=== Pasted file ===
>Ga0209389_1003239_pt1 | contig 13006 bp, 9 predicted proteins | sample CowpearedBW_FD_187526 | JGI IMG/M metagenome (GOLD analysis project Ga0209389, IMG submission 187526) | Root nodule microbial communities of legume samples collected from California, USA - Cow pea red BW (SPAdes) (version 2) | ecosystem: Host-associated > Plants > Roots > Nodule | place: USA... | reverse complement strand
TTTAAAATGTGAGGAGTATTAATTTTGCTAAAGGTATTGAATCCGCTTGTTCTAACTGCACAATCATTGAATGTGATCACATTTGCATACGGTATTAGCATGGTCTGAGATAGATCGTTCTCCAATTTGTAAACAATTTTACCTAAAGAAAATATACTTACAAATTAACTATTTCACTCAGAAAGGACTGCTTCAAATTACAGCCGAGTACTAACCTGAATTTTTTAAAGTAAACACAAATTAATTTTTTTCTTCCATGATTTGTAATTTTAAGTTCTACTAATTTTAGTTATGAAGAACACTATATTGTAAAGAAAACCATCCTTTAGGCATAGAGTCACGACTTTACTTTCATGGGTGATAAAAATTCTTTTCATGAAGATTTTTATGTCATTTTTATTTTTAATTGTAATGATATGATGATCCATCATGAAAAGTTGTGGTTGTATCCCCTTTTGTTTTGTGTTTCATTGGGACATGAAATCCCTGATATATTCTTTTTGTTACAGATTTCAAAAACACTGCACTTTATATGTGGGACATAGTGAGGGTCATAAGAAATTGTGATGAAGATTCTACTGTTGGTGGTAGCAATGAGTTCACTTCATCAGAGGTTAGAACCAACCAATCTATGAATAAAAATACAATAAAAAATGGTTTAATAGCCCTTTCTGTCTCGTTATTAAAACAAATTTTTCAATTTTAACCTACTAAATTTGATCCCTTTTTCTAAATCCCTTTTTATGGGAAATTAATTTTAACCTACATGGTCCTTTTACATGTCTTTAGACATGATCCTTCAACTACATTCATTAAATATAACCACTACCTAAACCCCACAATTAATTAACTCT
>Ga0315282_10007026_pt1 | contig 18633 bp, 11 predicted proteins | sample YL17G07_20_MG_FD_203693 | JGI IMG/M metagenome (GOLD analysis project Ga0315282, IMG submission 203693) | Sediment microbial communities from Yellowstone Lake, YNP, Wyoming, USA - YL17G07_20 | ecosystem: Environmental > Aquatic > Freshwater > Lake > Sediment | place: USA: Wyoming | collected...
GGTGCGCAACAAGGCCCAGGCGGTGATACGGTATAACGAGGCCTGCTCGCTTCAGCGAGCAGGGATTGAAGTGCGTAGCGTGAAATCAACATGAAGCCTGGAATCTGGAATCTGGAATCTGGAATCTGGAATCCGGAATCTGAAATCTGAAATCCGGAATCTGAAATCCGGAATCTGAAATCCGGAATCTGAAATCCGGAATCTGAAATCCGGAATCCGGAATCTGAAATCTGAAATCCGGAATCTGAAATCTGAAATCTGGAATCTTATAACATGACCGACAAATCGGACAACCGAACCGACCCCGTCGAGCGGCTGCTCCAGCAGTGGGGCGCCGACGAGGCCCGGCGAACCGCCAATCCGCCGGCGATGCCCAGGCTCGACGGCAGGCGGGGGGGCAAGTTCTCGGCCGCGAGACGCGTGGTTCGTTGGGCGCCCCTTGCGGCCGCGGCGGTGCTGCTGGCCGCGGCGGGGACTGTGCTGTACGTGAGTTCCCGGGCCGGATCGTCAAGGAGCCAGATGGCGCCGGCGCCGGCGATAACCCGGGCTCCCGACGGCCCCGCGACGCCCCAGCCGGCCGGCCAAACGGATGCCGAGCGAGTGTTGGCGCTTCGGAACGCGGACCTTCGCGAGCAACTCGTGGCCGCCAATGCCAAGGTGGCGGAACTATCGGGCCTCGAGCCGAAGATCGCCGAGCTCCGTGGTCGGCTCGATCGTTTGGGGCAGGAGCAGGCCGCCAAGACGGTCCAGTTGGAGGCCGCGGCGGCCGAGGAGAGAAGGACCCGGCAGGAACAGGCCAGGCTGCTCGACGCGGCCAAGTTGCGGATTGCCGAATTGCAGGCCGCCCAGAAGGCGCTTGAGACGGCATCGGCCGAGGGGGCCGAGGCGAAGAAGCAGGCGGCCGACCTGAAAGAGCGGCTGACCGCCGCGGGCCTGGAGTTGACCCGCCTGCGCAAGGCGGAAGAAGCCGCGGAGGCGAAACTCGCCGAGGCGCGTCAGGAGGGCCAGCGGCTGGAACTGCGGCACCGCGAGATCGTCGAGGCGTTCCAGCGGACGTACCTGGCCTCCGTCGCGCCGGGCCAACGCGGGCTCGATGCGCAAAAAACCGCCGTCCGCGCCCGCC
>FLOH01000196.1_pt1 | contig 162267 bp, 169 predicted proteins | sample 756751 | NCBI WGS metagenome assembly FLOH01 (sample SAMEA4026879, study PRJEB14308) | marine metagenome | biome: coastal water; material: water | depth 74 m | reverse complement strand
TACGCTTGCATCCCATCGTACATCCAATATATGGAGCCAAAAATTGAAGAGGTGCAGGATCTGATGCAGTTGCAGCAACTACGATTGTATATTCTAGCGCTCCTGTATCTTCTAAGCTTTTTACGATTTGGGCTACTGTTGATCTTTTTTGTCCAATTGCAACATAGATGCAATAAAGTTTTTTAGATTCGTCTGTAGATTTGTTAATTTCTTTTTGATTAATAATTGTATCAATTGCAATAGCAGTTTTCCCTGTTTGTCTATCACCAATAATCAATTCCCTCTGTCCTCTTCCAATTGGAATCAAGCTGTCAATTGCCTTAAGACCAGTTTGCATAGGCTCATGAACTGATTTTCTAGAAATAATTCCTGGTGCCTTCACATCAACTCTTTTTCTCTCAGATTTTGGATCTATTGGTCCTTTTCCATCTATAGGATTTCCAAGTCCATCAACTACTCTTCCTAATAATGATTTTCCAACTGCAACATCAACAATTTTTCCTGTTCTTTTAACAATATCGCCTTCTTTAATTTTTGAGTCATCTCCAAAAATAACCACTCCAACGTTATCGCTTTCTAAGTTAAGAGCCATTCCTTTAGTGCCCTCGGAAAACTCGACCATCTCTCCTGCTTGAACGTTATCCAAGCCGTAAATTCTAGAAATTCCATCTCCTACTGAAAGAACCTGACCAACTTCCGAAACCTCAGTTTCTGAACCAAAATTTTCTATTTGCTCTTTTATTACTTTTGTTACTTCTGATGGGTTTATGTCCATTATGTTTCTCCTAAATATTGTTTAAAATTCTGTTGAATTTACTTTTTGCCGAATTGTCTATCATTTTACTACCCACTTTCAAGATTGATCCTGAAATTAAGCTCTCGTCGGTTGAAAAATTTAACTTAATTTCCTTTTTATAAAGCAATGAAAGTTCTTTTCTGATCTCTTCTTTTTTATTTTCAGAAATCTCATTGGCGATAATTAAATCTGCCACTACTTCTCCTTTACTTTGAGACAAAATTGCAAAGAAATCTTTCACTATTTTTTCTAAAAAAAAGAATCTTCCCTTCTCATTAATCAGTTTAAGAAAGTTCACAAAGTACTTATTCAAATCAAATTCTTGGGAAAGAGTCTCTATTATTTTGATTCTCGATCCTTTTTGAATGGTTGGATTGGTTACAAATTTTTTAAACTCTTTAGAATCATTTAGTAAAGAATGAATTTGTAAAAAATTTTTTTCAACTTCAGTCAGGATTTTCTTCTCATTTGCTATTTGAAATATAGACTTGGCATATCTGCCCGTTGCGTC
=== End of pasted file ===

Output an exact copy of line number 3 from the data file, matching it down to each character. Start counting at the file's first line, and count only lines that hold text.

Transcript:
>Ga0315282_10007026_pt1 | contig 18633 bp, 11 predicted proteins | sample YL17G07_20_MG_FD_203693 | JGI IMG/M metagenome (GOLD analysis project Ga0315282, IMG submission 203693) | Sediment microbial communities from Yellowstone Lake, YNP, Wyoming, USA - YL17G07_20 | ecosystem: Environmental > Aquatic > Freshwater > Lake > Sediment | place: USA: Wyoming | collected...